Better get your CFO to review UCC Article 4A and realign protocols with your business bank – The clear and present danger to our banking through malware hits at the heart of our economy: the SMB. Stealthy malware-based theft of funds start the clock ticking much quicker than most SMB owners realize and without action within 48 hours, the loss may be the SMB’s.
SMBs are defined as Small to Medium Sized Businesses. These range from Mom and Pop Shops up to 500 employees.
Forget one-off’s like credit card and debit card fraud, imagine all of your company’s payroll transferred out just a few days prior to payday due to malware and targeted spear phishing of a compromised employee’s Facebook account. A Banking Trojan like ZeuS and tactics recently described by FBI top Cybercops can make that come true.
Worst case – if your SMB’s financial team doesn’t catch Automated Clearing House, or ACH theft quickly, your bank may tell you that they’re not liable and you’re on the hook for the amount, overages, and may even tap your previously approved line of credit without your permission. Right now there are lawsuits between businesses and their banks breaking out virtually all over the country because of this.
We at the ThreatBlog will be increasing our coverage of legislature that makes a difference to you in the days and weeks to come. Krebs on Security has been doing a long series in the Washington Post on the impact of banking Trojans to mom-and-pop businesses, particularly regulation by the FDIC which according to one competitor’s recent survey, most Small to Medium Sized Business (SMB) are not aware of.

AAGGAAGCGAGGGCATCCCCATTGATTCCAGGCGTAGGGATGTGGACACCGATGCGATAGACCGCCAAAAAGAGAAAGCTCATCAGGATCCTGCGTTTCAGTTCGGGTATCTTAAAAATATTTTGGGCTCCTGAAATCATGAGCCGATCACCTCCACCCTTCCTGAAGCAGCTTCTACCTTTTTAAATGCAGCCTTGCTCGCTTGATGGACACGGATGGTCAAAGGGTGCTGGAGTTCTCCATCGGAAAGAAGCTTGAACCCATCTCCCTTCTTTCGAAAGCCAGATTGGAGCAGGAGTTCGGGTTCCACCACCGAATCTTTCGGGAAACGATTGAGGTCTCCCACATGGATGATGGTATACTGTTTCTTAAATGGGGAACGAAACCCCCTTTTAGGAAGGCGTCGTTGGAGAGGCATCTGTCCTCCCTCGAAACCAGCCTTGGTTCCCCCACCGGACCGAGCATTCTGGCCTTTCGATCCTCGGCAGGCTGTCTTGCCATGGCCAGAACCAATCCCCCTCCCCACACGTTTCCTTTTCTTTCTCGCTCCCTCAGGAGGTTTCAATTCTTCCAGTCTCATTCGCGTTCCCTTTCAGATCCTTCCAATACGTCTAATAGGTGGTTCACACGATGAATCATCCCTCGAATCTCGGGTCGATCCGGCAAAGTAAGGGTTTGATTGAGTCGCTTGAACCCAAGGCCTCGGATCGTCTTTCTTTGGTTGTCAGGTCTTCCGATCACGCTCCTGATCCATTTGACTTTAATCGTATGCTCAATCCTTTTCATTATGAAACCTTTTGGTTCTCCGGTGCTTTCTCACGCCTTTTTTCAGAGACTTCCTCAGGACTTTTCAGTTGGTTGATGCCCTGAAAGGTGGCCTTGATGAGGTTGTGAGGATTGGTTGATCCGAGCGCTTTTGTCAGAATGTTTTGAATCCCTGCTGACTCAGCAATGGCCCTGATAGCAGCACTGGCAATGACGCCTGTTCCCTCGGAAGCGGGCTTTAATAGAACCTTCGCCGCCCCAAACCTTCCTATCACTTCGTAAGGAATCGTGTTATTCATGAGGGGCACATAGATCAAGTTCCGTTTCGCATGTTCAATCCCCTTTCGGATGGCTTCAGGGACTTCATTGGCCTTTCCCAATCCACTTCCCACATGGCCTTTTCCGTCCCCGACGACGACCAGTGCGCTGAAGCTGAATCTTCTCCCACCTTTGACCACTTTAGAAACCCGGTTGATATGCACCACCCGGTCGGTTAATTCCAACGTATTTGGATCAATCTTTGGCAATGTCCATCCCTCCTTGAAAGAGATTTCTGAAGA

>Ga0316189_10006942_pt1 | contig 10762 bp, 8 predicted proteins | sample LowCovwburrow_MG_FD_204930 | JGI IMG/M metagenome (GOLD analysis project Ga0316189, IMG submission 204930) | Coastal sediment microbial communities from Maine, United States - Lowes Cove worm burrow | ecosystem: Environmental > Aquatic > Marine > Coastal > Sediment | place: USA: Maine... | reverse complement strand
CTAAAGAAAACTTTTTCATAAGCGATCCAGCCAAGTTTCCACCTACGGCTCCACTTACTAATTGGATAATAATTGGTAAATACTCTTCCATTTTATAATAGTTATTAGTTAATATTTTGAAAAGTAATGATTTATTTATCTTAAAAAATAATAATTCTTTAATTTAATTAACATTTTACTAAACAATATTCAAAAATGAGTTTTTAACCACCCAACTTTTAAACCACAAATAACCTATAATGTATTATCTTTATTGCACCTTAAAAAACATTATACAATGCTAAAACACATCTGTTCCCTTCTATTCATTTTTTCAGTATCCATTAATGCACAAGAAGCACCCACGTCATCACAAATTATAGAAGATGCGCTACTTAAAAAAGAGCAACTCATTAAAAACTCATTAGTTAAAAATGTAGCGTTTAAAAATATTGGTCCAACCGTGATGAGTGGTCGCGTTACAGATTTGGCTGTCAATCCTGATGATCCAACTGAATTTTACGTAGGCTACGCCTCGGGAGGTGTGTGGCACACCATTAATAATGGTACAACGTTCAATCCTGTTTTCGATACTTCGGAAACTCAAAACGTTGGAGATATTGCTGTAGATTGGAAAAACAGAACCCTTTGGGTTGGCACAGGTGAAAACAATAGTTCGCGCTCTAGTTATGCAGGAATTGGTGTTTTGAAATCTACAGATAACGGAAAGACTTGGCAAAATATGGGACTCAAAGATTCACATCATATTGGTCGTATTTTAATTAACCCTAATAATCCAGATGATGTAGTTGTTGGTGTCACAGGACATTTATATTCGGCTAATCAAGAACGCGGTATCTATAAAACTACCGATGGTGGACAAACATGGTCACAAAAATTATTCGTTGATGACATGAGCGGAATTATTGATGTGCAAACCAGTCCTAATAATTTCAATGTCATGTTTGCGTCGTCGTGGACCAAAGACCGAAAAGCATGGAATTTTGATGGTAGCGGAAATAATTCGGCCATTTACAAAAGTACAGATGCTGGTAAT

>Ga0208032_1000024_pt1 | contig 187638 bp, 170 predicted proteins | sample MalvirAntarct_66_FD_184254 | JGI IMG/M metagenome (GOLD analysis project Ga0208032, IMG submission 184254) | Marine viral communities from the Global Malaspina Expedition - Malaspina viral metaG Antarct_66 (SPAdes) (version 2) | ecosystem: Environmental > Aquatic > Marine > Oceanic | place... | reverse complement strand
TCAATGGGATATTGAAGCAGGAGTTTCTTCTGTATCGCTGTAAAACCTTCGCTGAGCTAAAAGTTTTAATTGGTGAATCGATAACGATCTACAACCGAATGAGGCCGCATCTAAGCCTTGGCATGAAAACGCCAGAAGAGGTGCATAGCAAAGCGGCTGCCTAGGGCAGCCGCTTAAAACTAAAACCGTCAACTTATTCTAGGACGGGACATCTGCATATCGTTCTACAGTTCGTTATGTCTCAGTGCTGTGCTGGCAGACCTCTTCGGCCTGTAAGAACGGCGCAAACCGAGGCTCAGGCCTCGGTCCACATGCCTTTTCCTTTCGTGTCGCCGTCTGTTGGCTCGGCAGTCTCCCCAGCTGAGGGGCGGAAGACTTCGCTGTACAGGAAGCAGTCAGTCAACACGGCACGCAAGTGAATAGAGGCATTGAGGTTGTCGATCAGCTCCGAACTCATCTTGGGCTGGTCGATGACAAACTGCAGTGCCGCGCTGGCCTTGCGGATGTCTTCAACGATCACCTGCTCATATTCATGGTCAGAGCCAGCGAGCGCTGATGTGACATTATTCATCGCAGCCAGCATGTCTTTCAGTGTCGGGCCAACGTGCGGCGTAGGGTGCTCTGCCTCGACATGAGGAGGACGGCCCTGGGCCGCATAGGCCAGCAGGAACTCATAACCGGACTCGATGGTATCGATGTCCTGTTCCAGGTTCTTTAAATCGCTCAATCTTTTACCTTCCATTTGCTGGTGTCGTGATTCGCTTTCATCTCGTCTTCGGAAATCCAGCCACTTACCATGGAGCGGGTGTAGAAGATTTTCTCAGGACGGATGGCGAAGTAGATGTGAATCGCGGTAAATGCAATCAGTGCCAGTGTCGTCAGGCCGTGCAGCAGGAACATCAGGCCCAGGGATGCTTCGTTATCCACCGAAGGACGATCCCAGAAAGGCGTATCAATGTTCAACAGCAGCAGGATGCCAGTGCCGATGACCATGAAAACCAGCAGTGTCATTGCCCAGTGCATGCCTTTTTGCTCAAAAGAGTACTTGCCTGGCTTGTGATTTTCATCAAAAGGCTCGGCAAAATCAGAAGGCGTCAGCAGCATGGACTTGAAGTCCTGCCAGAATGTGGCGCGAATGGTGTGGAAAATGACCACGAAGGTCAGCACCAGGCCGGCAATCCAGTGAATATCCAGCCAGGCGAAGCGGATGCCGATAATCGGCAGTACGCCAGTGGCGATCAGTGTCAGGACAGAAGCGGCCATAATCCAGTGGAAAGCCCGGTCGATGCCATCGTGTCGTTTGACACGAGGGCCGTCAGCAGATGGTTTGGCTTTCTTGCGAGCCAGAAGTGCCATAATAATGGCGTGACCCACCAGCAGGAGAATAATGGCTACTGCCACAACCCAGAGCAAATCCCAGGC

Brian Krebs has been tracking the issue for the past year and has developed specific sources and reported many case studies through his direct efforts to figure this gap in consumer knowledge of banking as well as ‘fair disclosure practices’ by the banks themselves. According to this Washington Post article written by Krebs in 2009:
If I were still back in my legal research and white collar crime investigative days I would be pressing my legal team to explore the culpability for banks under the new 2009 legislature to see whether a case precedent could be made requiring banks. If you’re a consumer victim, here’s where to file complaints about the EFT Act – Check out the dedicated FTC site dealing with consumer protections.
As far as I recall, the FTC does not deal directly with business banking. I’m sure someone will correct me in the comments if it does. IRAC’d out my stipulation for immediate and effective protection would be:
Banks currently do not display effective disclosure of business inherent risk of ACH and online banking. This can and should be clarified within the UCC through legislature concerning cybersecurity or banking regulation.
Part 1 – Business banking falls under UCC, not consumer based protection such as the EFT Act.
Part 2 – Consumers (business banking decision makers) have not been effectively warned of the differences which may not comply with Federal Trade Commission guidelines set for consumer.
Consumer protection should also include business to business consumption of banking products as well as direct consumer protection. Setting the UCC business rule along the lines of the EFT Act in order to effectively protect SMB, which has been identified as the heart and soul of our economy. Additionally, further investigative and intelligence efforts should be undertaken to determine whether this effective cybercriminal initiative has been supported by foreign state action.
Examine the following Senate 773 legislature first discussed in a recent post by Dan Clark and later in another post authored by me. Think of this as a longer term solution in reference to the key issue of the FDIC's hands-off approach to businesses victimized by banking trojan malware such as the ZeuS Banking Trojan. Specific language supporting regional cybersecurity centers includes a focus on SMBs.
Click here for a map of the incidents Krebs has been reporting on. Examine it. Think about doing something; the job you save by taking action today may be your own.
Securing Our eCity Contributing Writer
Author ESET Research, ESET